I love libraries. And I fear for libraries.
Remember travel agents? Only if you're old enough to remember a time when they closely held all the information we can now access online when we book our tickets and make our own travel arrangements.
Remember newspapers? There used to be one in every town of any size. In larger towns there were multiple choices. Now they're an endangered species, trying to figure out how to make a living in this new world.
I think they're going to do it, but it's messy. (Unsolicited Tip to Newspapers: Taking a business model that isn't working offline - subscriptions - and just moving it online isn't the answer. Be innovative. Try a new model. I have some ideas for you, but that's another discussion.)
Remember libraries is not the next thing I want to read in this list.
But libraries are going to have to make some changes to prevent that. The most simple and straightforward one is hire a marketing person and listen to them. Give them some power in the chain of authority and let them do you some good. Yes, it may be uncomfortable for the quiet librarian types. But if you don't do it you're going to be gone.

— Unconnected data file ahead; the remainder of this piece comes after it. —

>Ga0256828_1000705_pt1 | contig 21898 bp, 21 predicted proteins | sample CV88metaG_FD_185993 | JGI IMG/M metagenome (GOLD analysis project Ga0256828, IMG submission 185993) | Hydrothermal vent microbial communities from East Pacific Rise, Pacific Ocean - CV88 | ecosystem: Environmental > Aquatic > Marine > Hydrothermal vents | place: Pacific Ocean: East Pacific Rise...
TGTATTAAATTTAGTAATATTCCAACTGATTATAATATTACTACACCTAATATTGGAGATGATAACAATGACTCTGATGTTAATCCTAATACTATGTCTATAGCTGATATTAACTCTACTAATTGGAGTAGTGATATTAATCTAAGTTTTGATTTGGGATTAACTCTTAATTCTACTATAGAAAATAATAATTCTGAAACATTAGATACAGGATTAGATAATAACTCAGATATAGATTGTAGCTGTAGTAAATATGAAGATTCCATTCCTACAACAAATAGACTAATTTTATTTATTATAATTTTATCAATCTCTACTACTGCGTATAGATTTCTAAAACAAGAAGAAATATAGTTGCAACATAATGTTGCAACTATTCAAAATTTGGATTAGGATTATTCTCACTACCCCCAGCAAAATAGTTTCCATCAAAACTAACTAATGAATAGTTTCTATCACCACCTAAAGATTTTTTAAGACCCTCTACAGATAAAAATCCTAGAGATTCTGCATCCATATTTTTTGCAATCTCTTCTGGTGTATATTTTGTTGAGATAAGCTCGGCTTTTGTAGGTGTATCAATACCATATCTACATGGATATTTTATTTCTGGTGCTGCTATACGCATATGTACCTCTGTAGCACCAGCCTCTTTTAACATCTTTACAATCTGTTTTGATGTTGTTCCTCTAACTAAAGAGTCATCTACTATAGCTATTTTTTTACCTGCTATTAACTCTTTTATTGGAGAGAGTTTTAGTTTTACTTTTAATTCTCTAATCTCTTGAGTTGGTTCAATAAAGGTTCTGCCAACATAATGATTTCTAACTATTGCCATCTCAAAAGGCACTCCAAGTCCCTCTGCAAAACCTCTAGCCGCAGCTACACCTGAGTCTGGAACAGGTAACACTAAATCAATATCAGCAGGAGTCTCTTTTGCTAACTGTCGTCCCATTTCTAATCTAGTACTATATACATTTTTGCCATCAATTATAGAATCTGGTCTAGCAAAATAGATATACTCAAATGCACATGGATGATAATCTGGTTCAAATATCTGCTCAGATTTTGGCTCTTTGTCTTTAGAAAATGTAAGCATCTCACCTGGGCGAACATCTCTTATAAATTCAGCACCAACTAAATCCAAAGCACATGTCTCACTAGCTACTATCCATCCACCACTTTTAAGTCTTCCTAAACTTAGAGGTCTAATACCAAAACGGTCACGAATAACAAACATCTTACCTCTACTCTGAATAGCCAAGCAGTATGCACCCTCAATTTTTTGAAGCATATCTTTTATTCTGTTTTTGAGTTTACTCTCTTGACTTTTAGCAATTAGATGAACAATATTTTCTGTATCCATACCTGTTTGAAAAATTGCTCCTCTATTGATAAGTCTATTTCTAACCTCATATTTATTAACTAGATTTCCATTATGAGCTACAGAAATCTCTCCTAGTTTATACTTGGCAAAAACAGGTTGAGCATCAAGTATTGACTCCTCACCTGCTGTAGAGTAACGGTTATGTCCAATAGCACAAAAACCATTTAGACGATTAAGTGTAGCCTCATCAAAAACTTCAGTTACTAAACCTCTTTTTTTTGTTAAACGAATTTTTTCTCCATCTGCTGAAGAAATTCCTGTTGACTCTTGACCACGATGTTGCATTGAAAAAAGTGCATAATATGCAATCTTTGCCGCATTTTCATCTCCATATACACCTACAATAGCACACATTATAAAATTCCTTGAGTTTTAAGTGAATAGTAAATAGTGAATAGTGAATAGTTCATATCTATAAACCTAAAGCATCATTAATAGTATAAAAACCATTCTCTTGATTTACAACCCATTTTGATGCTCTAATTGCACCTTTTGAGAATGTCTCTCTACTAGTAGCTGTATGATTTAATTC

I ran across this story the other day and I can guarantee you that some of those ideas came from a marketing-oriented brain. If you are involved in a library, hire yourself a marketing person while they can still do you some good. And let them. Please, let them.
Interesting read Patsy, thank you! I would also suggest that while celebrating the "things" libraries collect, the other useful library feature that can't be replaced by a Google search or a "browse" through Amazon is the knowledge and expertise of the people who work in libraries. Because I am a librarian, I have to include a couple of sources for further reading on the topic: An opinion piece by author Scott Turow
Also Houston Chronicle
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